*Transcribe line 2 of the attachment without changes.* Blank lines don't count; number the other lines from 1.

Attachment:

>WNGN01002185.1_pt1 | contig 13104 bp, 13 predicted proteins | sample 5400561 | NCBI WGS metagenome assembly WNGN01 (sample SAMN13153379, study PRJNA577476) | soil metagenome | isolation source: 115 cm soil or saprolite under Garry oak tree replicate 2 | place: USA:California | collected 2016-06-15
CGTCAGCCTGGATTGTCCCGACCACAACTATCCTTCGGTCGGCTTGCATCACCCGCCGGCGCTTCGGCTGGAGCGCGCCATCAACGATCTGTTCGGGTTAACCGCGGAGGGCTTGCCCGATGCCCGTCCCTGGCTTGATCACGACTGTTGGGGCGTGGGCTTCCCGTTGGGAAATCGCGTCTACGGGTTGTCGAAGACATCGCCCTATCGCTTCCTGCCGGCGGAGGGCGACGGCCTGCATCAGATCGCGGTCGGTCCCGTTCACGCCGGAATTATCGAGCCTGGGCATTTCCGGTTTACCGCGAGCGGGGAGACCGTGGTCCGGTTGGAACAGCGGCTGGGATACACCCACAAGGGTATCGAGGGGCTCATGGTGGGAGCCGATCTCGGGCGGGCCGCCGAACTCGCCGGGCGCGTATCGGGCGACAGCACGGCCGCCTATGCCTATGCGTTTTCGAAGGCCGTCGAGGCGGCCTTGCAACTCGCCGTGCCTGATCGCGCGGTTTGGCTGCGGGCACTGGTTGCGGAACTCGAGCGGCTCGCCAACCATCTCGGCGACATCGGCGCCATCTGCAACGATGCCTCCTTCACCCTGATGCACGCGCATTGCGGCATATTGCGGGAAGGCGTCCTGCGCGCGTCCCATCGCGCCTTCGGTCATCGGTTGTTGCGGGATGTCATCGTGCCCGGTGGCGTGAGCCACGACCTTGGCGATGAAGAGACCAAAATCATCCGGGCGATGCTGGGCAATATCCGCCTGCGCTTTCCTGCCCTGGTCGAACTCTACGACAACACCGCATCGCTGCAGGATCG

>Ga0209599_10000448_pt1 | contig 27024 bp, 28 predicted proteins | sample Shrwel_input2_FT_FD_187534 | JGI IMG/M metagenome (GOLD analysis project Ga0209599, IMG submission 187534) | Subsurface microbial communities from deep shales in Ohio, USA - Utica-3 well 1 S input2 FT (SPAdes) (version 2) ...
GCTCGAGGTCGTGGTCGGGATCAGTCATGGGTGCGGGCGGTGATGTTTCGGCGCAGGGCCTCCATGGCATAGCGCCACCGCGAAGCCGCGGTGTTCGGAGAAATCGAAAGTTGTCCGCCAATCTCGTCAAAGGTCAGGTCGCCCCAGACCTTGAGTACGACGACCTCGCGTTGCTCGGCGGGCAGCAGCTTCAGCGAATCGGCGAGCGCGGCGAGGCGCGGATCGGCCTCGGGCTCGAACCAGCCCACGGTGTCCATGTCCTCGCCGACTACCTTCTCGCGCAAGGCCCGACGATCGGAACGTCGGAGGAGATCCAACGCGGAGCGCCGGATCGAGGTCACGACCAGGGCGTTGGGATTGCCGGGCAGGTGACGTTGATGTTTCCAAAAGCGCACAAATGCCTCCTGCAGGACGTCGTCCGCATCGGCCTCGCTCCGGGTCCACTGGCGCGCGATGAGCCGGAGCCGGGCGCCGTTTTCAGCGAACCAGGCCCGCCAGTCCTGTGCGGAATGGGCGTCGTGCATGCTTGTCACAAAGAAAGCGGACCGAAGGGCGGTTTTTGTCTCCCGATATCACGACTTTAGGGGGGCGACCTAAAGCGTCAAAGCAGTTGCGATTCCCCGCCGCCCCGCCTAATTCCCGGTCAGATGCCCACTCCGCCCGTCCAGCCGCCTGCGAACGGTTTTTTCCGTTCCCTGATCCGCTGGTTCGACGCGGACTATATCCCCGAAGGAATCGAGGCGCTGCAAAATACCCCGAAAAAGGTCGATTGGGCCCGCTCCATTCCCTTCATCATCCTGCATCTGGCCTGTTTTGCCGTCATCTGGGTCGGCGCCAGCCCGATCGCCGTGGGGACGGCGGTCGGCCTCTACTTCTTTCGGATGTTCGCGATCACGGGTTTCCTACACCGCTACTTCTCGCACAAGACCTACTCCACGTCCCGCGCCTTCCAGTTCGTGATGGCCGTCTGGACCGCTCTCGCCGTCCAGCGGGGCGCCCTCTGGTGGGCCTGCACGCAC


CGTCAGCCTGGATTGTCCCGACCACAACTATCCTTCGGTCGGCTTGCATCACCCGCCGGCGCTTCGGCTGGAGCGCGCCATCAACGATCTGTTCGGGTTAACCGCGGAGGGCTTGCCCGATGCCCGTCCCTGGCTTGATCACGACTGTTGGGGCGTGGGCTTCCCGTTGGGAAATCGCGTCTACGGGTTGTCGAAGACATCGCCCTATCGCTTCCTGCCGGCGGAGGGCGACGGCCTGCATCAGATCGCGGTCGGTCCCGTTCACGCCGGAATTATCGAGCCTGGGCATTTCCGGTTTACCGCGAGCGGGGAGACCGTGGTCCGGTTGGAACAGCGGCTGGGATACACCCACAAGGGTATCGAGGGGCTCATGGTGGGAGCCGATCTCGGGCGGGCCGCCGAACTCGCCGGGCGCGTATCGGGCGACAGCACGGCCGCCTATGCCTATGCGTTTTCGAAGGCCGTCGAGGCGGCCTTGCAACTCGCCGTGCCTGATCGCGCGGTTTGGCTGCGGGCACTGGTTGCGGAACTCGAGCGGCTCGCCAACCATCTCGGCGACATCGGCGCCATCTGCAACGATGCCTCCTTCACCCTGATGCACGCGCATTGCGGCATATTGCGGGAAGGCGTCCTGCGCGCGTCCCATCGCGCCTTCGGTCATCGGTTGTTGCGGGATGTCATCGTGCCCGGTGGCGTGAGCCACGACCTTGGCGATGAAGAGACCAAAATCATCCGGGCGATGCTGGGCAATATCCGCCTGCGCTTTCCTGCCCTGGTCGAACTCTACGACAACACCGCATCGCTGCAGGATCG